Further objects of the invention are to enable printing with replaceable type members in a printer of such class, and to provide for precise positioning of the type members.
SUMMARY OF THE INVENTION The foregoing, and other objects of the invention which will become apparent from the ensuing detailed description, are realized, according to one aspect of the invention, in an impact printer of the class wherein a plurality of type faces are arranged from an endless carrier. The carrier is entrained about spaced apart rollers for movement longitudinally of a circuitous path, in a printing course of which the type faces are aligned with impactor means for printing. The carrier also has a plurality of longitudinally and uniformly spaced transverse openings. A plurality of type-carrying elements are mounted for movement in said openings, respectively, for removing the type faces from the carrier.
Another feature of the invention relates to a mechanism for precise vertical positioning of the type members, particularly, using an elongated horizontal rail for engaging portions of the type members to position them for printing.
BRIEF DESCRIPTION OF THE DRAWINGS In the ensuing detailed description of the invention, reference is had to the accompanying drawings on which:
FIG. 1 is a scheme, in perspective, of a printer embodying the invention, portions of a web arranged for printing being broken away;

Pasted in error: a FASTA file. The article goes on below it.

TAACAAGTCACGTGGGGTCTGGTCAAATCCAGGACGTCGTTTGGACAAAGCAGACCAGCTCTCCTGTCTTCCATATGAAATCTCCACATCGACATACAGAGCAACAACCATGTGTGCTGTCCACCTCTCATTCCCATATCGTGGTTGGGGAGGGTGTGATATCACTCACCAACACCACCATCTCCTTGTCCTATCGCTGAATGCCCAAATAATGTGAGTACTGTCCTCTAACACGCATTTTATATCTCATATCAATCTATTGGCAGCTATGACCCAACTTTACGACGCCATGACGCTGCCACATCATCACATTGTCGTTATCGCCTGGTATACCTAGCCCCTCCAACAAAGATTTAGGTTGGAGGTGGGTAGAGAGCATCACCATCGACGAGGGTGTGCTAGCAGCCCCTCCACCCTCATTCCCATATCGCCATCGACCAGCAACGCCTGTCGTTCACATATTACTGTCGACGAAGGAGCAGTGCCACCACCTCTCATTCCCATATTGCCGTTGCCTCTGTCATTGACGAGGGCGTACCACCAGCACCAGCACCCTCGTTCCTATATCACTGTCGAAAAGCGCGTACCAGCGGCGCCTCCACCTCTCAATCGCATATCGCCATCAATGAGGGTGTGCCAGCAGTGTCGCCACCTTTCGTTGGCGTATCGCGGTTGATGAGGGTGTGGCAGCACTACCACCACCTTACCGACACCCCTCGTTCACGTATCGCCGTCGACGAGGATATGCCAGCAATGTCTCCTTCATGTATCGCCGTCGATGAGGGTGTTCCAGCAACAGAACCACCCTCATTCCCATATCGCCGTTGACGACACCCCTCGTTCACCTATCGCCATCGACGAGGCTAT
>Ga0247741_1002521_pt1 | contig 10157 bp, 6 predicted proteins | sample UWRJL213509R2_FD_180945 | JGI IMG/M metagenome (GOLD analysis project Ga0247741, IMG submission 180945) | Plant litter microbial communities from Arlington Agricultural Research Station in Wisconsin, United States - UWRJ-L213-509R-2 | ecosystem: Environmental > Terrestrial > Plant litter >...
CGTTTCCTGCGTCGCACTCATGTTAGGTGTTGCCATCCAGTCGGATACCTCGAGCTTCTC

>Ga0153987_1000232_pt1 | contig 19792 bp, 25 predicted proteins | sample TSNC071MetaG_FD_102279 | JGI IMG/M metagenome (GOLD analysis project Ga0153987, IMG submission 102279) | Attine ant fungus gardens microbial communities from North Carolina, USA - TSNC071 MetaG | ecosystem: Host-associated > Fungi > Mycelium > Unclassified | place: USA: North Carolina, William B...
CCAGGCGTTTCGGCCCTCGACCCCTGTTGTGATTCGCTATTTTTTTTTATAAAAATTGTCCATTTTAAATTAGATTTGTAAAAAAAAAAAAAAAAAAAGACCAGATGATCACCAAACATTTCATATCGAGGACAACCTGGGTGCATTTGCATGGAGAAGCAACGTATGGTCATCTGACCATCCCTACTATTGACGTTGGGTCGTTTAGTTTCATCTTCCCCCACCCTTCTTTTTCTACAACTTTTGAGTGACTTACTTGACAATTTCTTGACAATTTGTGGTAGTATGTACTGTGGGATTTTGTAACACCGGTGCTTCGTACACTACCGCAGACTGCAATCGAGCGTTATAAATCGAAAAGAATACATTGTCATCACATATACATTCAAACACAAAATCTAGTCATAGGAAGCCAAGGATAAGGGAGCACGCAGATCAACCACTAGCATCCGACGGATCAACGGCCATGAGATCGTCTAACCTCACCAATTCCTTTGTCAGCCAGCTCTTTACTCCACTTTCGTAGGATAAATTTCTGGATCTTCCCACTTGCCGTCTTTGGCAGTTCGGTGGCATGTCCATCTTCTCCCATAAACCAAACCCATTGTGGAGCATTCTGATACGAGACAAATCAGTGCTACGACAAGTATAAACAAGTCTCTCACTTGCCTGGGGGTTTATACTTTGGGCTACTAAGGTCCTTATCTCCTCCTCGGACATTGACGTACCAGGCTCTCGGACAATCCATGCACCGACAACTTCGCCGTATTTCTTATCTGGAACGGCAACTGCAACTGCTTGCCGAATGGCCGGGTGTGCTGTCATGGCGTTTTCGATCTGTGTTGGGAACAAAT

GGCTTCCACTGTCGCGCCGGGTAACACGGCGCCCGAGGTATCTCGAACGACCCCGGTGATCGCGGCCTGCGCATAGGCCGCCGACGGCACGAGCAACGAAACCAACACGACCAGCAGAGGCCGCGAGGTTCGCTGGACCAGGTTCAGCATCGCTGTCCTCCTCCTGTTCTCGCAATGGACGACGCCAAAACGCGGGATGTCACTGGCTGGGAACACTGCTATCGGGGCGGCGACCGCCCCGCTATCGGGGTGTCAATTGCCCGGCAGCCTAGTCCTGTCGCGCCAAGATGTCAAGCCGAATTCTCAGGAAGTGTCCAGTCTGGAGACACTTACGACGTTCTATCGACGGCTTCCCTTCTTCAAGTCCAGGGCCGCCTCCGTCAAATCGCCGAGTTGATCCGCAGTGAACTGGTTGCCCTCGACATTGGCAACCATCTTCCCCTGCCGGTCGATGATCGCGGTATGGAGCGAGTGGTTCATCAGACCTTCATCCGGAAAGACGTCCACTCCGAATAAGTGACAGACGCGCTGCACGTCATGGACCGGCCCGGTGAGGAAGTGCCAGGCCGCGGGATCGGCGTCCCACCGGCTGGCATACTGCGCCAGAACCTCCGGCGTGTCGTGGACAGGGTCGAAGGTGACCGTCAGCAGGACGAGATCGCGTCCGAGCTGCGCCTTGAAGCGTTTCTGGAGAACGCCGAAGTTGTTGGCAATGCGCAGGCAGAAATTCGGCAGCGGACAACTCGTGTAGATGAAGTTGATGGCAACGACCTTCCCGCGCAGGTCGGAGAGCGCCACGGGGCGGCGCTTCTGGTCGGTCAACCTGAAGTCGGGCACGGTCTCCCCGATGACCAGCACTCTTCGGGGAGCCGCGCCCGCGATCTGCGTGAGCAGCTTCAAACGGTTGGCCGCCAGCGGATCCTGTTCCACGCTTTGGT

FIG. 2 is a top plan view of a segment of the belt of said printer according to the line 2-2 of FIG. 1, parts of the belt being broken away, and a hidden part being shown in dashed lines;
FIG. 3 is a side view of the belt according to the line 3--3 of FIG. 2, portions of a back stop being omitted,
and a hidden part being shown in dashed lines;
FIG. 4 is an end view of the printer according to the line 4-4 of FIG. 3, portions of the belt being broken away;
FIG. 5 is an enlarged detailed view of a segment of the belt in its upper course and looking toward a side thereof, a hidden part being shown in dashed lines; and
FIG. 6 is a detailed view of the belt according to lines 6-6 of FIG. 5, a die assembly being omitted.
DETAILED DESCRIPTION OF THE ILLUSTRATED EMBODIMENT Referring now more particularly to the drawings, shown is only sufficient of impact printer It) for illustrating the invention. The printer is of the class which has an endless carrier, herein shown as a belt 12, trained about and supported by a pair of horizontally spaced apart rollers 14 and I6 (FIG. I) in a vertical plane. The rollers are suitably journalled on the frame (not shown) of the printer with their axes of rotation parallel and extending horizontally perpendicular to the plane of belt 12 such that an upper or printing course 18 and a lower or return course 2 are provided in the circuit of the belt.